Introduction Chapter One: History Repeats Itself [games 1-9] Chapter Two: King Pawn [games 10-28] Chapter Three: Queen Pawn [games 11-48] Chapter Four: English and King’s Indian Attack [games 49-57] Chapter Five: Perpetuals [games 58-70] Super Short Games [games 71-76] Bibliography
Chapter One features games where multiple victims fell pray to the same (or nearly the same) opening pitfalls.
Chapters Two, Three, and Four feature miniatures divided by opening family; within each chapter, the games are sorted by ECO code.
Chapter Five features short games drawn by repetition or perpetual check. There are a couple of well-known examples, but most you are not likely to have seen.
Super Short Games is just what it sounds like; included is the backstory to the infamous Zapata—Anand game from Biel 1988.
How to Win Quickly at Chess is not a must-buy, but it is a fine modern game collection for the improving player. At 2000+, I myself picked up some useful ideas. Leave the dense tomes behind; get easy-to-read volumes like this one by serious authors that contain excellent instructional content.
My name is Marc and I love your website! I am trying to find my Sicilian! I like your article. I don’t want to play Sveshnikov or Dragon or Najdorf as it’s too much theory. Though I do like sharp positions.
I was thinking of playing the Richter-Rauzer and vs most other moves [like] f3, Bc4, and Bg5 play a Dragon (or if Be3, play …Ng4) or play Schevenigen with …e6 move order and deal with Keres attack.
I think Taimanov though also combative is under hard times somewhat due to Be3 and Qf3. Or do you have another idea?
My first thought is that if you want to play a sharp Sicilian, don’t run from theory.
I don’t think the Classical (against which the main line is the Richter-Rauzer, as Marc points out: 1.e4 c5 2.Nf3 d6 3.d4 cxd4 4.Nxd4 Nf6 5.Nc3 Nc6 and now 6.Bg5) is right for a sharp player. It’s more of a positional system.
I’m not an expert on the Scheveningen, but allowing the Keres Attack seems very risky and gives your opponent the sharp position, not you!
The Sveshnikov is theory-heavy, but not super-sharp, but of course a great choice.
I’m going to give you the answer you probably already know but won’t like: I think if you want a sharp (and sound) Sicilian, you have to choose the Najdorf or Taimanov, if you want to avoid Dragon theory. Remember that you whatever theory you don’t know, generally your opponents will know even less!
Andrei Sokolov was born in 1963 in Vorkuta, Russia (then part of the USSR). A superstar in the 1980s, he is largely unknown by chess fans today because his career as a top player was relatively short.
Sokolov won the World Junior Championship in 1982, and captured the USSR Championship in his first appearance in 1984. At 21 years old, he was one of the youngest-ever Soviet Champions.
Still, he kept rising. A 3rd place finish in the 1985 Biel Interzonal (behind Rafael Vaganian and Yasser Seirawan) was followed by a tie for 1st-3rd place in the 1985 Montpellier Candidates Tournament (with Artur Yusupov and Vaganian).
Finally, there were Candidates matches. After defeating Vaganian (4 wins, 4 draws) and Yusupov (4 wins, 7 draws, 3 losses) in 1986, he faced former World Champion Anatoly Karpov in the 1987 Candidates Final. A victory here would have meant a World Championship match with Garry Kasparov!
Sokolov lost this match (7 draws, 4 losses). This is the same score Ian Nepomniachtchi managed in his 2021 World Championship match against Magnus Carlsen … and it’s also the same score Kasparov had against Karpov after 11 games in their 1984 match!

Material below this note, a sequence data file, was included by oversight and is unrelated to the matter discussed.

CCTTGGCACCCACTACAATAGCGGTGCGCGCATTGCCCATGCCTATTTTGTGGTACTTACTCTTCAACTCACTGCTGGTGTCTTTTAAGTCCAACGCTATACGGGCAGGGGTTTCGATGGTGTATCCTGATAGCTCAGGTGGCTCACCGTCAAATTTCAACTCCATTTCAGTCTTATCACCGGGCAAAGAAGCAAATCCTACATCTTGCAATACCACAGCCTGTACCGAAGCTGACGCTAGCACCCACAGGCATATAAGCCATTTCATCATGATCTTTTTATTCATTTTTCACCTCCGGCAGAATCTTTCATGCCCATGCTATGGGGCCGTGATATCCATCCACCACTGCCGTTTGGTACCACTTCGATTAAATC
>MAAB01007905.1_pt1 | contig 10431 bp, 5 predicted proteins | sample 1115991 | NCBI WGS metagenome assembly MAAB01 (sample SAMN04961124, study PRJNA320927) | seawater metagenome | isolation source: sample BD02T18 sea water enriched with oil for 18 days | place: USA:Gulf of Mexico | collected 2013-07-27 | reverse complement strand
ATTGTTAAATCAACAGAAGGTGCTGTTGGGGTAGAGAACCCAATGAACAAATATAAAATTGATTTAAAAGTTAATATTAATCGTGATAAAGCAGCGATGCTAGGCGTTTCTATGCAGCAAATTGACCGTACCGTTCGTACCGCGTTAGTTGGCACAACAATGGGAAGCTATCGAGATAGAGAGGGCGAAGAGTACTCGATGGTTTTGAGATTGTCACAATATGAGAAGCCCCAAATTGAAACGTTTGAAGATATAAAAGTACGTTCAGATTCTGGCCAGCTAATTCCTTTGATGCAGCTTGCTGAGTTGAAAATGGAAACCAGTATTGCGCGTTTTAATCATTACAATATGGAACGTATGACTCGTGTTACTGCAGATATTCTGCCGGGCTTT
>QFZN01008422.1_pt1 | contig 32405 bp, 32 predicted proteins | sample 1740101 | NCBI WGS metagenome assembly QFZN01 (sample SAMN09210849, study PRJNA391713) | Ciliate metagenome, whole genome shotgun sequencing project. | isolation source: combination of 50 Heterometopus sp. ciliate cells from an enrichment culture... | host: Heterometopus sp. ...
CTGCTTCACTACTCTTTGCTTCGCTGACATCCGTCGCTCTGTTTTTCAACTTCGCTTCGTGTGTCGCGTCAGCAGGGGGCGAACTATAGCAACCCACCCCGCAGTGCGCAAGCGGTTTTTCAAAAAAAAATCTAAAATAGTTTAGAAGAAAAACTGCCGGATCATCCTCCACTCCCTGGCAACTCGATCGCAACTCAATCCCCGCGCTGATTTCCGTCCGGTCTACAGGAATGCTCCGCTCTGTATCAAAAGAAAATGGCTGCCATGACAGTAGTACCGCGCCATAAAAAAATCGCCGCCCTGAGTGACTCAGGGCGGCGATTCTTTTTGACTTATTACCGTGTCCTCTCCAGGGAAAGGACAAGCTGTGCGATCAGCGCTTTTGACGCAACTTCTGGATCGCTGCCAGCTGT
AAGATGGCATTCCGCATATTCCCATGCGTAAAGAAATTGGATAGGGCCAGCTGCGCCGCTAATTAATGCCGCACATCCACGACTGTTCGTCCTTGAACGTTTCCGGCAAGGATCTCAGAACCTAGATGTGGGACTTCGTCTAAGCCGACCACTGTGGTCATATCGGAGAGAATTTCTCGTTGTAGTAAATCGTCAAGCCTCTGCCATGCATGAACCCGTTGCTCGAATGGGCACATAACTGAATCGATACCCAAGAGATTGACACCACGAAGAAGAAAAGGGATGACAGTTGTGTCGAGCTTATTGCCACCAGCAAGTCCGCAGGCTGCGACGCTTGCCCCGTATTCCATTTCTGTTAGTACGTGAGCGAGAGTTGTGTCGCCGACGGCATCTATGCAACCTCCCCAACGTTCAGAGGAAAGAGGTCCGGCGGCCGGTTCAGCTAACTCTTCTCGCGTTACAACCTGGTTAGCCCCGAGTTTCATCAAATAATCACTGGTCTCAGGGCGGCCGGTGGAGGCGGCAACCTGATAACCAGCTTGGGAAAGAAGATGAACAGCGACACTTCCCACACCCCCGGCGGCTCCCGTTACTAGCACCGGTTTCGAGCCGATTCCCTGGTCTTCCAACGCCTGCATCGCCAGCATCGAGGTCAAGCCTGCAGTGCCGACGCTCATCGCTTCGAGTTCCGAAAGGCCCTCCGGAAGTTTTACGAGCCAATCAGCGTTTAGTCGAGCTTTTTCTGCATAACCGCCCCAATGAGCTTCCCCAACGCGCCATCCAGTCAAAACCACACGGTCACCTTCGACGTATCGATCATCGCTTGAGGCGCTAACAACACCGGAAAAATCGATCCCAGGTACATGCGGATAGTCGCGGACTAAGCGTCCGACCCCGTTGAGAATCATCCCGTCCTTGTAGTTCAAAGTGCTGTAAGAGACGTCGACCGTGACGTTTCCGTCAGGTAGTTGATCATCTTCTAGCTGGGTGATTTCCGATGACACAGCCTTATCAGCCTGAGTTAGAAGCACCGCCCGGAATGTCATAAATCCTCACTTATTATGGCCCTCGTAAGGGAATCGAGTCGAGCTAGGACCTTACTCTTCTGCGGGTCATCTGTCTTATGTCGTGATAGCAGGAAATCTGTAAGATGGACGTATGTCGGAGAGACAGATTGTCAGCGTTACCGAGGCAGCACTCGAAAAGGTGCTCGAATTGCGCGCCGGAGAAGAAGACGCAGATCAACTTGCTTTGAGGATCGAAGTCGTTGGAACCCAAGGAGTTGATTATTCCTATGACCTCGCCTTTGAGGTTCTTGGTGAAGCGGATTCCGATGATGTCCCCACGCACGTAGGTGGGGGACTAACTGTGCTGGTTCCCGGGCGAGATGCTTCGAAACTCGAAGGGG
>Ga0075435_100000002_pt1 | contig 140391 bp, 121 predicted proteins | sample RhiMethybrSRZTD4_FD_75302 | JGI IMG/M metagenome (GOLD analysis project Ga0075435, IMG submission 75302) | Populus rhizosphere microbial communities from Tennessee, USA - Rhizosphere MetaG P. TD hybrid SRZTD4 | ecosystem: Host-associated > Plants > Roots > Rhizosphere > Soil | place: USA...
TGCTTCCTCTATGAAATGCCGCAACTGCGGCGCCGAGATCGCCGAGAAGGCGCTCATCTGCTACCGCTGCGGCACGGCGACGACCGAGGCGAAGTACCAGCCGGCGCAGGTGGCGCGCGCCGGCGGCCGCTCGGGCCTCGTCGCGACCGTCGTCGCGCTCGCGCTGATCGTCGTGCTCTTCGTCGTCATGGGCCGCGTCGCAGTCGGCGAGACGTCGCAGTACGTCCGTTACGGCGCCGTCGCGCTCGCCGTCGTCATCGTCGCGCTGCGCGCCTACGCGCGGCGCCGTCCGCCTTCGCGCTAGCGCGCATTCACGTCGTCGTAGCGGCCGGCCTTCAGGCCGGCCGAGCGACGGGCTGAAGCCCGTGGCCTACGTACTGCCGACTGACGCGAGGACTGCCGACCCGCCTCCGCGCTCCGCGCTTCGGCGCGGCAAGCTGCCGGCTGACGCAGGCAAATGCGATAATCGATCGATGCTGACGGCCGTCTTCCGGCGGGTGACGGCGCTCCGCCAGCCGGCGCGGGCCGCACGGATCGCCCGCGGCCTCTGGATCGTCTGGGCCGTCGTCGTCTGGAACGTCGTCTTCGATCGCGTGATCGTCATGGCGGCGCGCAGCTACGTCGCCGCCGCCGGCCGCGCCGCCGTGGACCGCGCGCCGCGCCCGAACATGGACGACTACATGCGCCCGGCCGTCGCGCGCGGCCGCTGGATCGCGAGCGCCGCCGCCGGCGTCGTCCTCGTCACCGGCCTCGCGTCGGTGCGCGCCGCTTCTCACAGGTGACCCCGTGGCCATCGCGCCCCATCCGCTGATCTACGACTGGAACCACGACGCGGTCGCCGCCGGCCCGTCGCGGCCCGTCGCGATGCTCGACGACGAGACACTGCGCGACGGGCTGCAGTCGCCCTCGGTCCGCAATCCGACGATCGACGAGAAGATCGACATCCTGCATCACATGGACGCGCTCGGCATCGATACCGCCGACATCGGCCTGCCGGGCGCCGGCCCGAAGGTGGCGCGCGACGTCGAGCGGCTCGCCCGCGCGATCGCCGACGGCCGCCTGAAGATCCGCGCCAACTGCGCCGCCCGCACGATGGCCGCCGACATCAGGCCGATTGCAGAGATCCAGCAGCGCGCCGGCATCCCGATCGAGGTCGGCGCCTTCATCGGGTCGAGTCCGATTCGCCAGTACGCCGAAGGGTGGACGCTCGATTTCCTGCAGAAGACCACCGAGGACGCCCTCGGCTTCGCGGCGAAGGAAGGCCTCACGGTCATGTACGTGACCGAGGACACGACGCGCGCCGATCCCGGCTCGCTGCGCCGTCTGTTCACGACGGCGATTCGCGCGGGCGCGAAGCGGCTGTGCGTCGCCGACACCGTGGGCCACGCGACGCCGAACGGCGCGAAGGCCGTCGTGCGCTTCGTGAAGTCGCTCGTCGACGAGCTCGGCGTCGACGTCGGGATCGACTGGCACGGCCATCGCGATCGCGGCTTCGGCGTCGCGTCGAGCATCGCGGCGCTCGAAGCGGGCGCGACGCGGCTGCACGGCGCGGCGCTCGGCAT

In 1987, Andrei Sokolov was ranked World #3 (with Yusupov, behind Kasparov and Karpov) at 2645, and he was just 24 years old. It seemed the sky was the limit.
Alas, the 1985-87 cycle would be the peak of Sokolov’s career — after 1988 he fell out of the Top 20, never to return. Since 2000, he has represented France.
Here we look at an early battle between Sokolov and Igor Novikov (born 1962) who would become one of America’s top players in the late 1990s and early 2000s.
Wolfgang Uhlmann (1935-2020) was eight-time champion of East Germany between 1955 and 1985, and an early International Grandmaster, earning his title in 1959. He reached the Candidates Quarter-Final in 1971, but was eliminated by Bent Larsen.
Uhlmann was arguably the greatest expert on the French Defense in the history of chess. He replied to 1.e4 with 1…e6 almost exclusively. This is exceedingly courageous in high-level play, when all of his opponents would have been expecting it! To this end, I still highly recommend Uhlmann’s 1995 book Winning with the French, as his insights are invaluable even if some of the theory has moved on.
Today we’ll look at Uhlmann’s sparkling victory with the Black pieces against Miguel Cuellar Gacharna (1916-1985) in the first round of the 1973Leningrad Interzonal. Cuellar Gacharna was an International Master (1957) and nine-time champion of Colombia between 1941 and 1971. During his career he scored several victories over top players including Efim Geller, Viktor Korschnoj, Miguel Najdorf, Oscar Panno, and Samuel Reshevsky.
Anton Korobov (born 1985) is a Ukrainian Grandmaster (2003) and four-time Champion of his country (2002, 2012, 2018, 2020). His peak rating was 2723 in January 2014, and he has been ranked as high as World #25 on a couple of occasions.
He is a formidable player on the international circuit, having won such events as the Czech Open, Abu Dhabi Masters, and Poikovsky Karpov Tournament. In addition, he has collected individual gold medals at the Chess Olympiad and European Team Championship.
Anton Korobov is currently the top seed at the 2021 Sunway Chess Festval in Sitges, Spain — an event he won in 2019. In Round 3 he played a game that should make it into future textbooks: the isolated pawn couple that appears reminded me of Akiba Rubinstein‘s classic game against Georg Salwe in 1908.
Korobov’s opponent is Yosef Theolifus Taher (born 1999), International Master (2018) from Indonesia and winner of the 2018 Asian Universities Chess Championships (Men).